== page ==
Advocate's 40 Under 40 - The Women
Alexis Pauline Gumbs & Julia Wallace, 29 & 32
Historians, Mobile Homecoming
In 2009, Alexis Pauline Gumbs and Julia Wallace were at a conference in North Carolina, attended primarily by black lesbians, and realized they were the youngest people there. Listening to the older women, “it became very obvious that the choices they had made and the things they had done had made things better for us,” Gumbs says. Adds Wallace: “We became very excited about the experiences they had.” That led the partners in life and work to get on the road and seek out African-American LGBT elders (basically, anyone older than they are) around the nation for a project called Mobile Homecoming. Gumbs and Wallace are documenting their subjects’ lives through video and audio interviews that they plan to assemble into a documentary film by the end of next year, and they are also holding intergenerational events and collecting photos, manuscripts, and other artifacts for an archive of black LGBT life.
The effort “has been affirming and sometimes overwhelming,” Gumbs says. In some cases, “people have been waiting all their life for someone to listen to them.” Wallace says the project made her realize “we have a responsibility to our elders and our ancestors to take care of each other.” In addition to Mobile Homecoming, Gumbs’s projects include BrokenBeautiful Press, a website where activists can share resources, and Brilliance Remastered, which offers online seminars, individual coaching, and other assistance for scholars. Wallace is founder of Queer Renaissance, which uses the Internet and other media to connect artists, activists, entrepreneurs, and others. Soon the busy duo will be collaborating on a children’s book as well.
Amelia Roskin-Frazee, 16
Founder, Make It Safe Project
Though she’s only a freshman in high school, Amelia Roskin-Frazee’s rÃ©sumÃ© of activism is hefty. She established her middle school’s GSA, she’s one of 18 student ambassadors for the Gay, Lesbian, and Straight Education Network, and she founded her own LGBT organization.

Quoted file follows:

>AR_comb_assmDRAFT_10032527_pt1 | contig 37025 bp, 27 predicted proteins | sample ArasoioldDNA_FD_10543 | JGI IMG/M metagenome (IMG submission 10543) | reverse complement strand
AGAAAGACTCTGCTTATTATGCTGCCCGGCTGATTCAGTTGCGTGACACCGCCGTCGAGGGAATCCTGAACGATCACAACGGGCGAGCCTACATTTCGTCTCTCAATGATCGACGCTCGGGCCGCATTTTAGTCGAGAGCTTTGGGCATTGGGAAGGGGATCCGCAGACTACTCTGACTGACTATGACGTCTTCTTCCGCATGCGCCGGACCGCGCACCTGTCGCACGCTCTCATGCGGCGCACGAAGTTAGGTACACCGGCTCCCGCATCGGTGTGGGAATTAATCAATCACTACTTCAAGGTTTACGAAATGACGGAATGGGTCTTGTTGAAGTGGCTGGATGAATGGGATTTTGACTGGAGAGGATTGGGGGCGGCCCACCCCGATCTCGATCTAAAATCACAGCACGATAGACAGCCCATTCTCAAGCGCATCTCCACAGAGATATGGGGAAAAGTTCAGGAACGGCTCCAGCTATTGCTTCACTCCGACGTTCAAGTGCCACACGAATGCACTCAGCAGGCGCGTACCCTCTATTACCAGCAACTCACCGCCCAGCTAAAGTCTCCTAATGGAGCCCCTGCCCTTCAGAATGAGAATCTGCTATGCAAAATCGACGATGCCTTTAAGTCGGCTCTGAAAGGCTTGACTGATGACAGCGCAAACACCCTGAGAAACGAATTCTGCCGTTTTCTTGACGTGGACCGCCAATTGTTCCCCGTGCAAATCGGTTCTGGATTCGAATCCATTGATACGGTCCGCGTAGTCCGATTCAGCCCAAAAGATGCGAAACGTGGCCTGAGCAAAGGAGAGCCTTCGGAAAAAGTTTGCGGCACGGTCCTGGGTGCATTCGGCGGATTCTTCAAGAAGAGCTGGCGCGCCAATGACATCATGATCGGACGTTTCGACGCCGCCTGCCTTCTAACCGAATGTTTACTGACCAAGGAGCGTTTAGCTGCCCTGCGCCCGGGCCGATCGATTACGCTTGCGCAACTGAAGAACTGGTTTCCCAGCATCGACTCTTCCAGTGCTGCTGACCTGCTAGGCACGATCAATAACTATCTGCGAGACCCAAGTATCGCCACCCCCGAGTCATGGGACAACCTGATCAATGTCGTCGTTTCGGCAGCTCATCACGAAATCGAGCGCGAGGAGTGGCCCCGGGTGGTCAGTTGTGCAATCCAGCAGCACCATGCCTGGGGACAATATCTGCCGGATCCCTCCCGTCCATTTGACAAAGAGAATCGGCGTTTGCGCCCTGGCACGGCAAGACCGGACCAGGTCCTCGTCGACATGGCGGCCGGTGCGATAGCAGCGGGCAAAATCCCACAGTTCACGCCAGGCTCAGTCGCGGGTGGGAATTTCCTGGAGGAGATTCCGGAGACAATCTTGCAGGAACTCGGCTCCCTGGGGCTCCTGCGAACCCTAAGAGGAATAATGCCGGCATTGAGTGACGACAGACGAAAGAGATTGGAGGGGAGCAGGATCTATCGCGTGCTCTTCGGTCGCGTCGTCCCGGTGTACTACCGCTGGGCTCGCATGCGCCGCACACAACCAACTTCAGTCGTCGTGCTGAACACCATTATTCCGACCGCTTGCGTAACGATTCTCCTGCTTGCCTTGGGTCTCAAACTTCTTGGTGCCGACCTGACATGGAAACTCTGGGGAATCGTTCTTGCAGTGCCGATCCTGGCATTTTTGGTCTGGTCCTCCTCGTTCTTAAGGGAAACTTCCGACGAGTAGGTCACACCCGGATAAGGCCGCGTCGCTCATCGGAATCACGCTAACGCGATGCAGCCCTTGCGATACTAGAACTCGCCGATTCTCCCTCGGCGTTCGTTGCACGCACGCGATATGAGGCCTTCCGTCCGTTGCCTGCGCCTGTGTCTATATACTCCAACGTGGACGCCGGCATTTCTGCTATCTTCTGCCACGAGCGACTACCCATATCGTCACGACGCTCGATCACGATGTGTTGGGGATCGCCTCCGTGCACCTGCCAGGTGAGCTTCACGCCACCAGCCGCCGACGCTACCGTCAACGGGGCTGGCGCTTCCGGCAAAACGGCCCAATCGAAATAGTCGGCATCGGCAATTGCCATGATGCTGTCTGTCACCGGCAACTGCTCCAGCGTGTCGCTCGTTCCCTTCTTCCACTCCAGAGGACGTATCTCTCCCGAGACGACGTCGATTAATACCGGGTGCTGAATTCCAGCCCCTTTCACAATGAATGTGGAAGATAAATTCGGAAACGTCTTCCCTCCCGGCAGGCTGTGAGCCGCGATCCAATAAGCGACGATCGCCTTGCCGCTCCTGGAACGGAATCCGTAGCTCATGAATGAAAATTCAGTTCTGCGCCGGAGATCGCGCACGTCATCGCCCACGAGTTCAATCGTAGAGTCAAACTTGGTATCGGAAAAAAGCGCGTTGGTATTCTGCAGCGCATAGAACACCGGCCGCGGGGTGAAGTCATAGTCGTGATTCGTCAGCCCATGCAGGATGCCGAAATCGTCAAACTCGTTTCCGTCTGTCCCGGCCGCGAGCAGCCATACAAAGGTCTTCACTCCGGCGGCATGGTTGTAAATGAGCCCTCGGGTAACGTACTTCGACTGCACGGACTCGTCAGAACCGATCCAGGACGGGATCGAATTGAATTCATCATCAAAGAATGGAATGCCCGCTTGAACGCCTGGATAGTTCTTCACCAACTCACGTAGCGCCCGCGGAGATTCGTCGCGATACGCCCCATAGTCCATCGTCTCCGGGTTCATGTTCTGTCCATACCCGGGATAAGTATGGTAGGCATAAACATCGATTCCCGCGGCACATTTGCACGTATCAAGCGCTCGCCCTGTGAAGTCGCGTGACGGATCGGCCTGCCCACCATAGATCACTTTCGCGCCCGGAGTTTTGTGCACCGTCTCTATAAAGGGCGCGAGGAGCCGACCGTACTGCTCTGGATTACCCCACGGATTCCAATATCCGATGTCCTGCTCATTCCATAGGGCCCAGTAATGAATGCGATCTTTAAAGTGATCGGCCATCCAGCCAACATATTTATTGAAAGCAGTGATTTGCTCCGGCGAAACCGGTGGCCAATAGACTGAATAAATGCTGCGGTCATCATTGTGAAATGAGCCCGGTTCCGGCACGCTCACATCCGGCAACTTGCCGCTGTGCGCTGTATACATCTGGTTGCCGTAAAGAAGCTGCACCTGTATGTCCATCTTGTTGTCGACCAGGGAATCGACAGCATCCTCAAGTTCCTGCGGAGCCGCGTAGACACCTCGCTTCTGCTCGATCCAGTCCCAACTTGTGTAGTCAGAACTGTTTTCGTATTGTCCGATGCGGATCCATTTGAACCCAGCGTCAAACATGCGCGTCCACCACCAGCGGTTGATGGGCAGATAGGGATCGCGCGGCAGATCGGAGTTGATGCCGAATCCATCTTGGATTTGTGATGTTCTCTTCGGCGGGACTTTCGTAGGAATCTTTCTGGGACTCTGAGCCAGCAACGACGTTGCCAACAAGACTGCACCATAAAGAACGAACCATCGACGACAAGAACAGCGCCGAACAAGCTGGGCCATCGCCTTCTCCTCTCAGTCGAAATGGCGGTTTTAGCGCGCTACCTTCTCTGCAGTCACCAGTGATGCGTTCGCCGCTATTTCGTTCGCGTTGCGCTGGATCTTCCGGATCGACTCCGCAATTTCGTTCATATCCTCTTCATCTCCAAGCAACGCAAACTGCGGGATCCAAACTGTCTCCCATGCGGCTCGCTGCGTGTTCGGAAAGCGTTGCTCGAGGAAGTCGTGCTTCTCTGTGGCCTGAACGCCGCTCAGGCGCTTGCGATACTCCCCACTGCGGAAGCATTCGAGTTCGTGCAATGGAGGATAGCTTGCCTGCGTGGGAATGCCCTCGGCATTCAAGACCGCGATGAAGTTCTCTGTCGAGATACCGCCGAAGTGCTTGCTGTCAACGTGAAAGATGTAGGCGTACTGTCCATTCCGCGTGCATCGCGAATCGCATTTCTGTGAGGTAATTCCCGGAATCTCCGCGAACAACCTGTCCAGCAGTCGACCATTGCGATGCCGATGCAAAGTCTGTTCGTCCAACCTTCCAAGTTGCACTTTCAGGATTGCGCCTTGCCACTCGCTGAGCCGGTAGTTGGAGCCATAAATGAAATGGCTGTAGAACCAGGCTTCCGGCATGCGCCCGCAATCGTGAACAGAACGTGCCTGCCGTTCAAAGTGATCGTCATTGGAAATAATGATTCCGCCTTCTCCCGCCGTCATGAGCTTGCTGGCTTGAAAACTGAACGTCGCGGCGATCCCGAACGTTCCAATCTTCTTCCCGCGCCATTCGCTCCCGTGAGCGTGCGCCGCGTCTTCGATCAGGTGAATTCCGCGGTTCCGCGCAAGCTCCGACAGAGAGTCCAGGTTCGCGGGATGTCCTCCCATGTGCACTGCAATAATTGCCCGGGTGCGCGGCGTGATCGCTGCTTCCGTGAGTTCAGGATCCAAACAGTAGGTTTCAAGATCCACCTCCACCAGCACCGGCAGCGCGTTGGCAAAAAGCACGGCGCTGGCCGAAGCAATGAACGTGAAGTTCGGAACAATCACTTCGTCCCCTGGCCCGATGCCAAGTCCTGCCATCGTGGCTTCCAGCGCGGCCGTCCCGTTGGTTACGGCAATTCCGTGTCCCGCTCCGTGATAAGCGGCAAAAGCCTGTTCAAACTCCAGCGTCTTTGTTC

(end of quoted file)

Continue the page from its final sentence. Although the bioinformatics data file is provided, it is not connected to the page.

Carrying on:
“I was going to my current school’s library and I found that there were pretty much no books about sexual orientation or gender expression,” Roskin-Frazee says. The dearth of LGBT literature inspired her to establish the Make It Safe Project, which provides schools with queer literature. Through her fund-raising efforts, she’s purchased books like It Gets Better and Queer: The Ultimate LGBT Guide for Teens and distributed them to school libraries.
“I’ve given around 20 boxes of books to schools and youth homeless shelters that otherwise didn’t have these resources,” she says. While she sees herself eventually being an “underpaid writer-teacher,” Roskin-Frazee says LGBT advocacy will always be part of her life.
Tucky Williams, 26
Producer, Girl/Girl Scene
With over a million views, Tucky Williams has much to celebrate with her show, Girl/Girl Scene. In what she describes as a “Web television drama series,” Williams tells the story of lesbians living and loving in Louisville, Ky. Williams is the creator, executive producer, and writer, and she also plays the protagonist, Evan, in the series. “I wanted to show what my life was like as a young lesbian having fun,” Williams said. “All the characters really enjoy being gay."
Williams is a role model for many young Girl/Girl Scene fans—90% of her fan mail consists of gracious letters thanking her for producing a relatable show, while the other 10% asks Williams’s advice on coming out.
The first season recently wrapped, and Williams is working on season 2 with new cast members and a new directing team. As far as what fans can expect, she simply says, “We are going to explore deeper, darker emotions. And we’re also going to have a lot more flashy, trashy fun."
Other women in this year's 40 Under 40 are 36-year-old Exec. Director of Immigration Equality Rachel Riven, 34-year-old 2 Broke Girls writer Liz Feldman, 39-year-old My Best Day filmmaker Erin Greenwell, 34-year-old Center for Media Justice founder Malkia Cyril, 36-year-old Sr. Scholar, Public Policy at the Williams Institute Bianca Wilson, 27-year-old PR Manager at GLSEN Andy Marra, 27-year-old Production Coordinator at In The Life Media Lyssette Horne, 33-year-old Director of Programming for Frameline Desiree Buford, and 26-year-old Public Policy Director at Equality Florida Mallory Wells.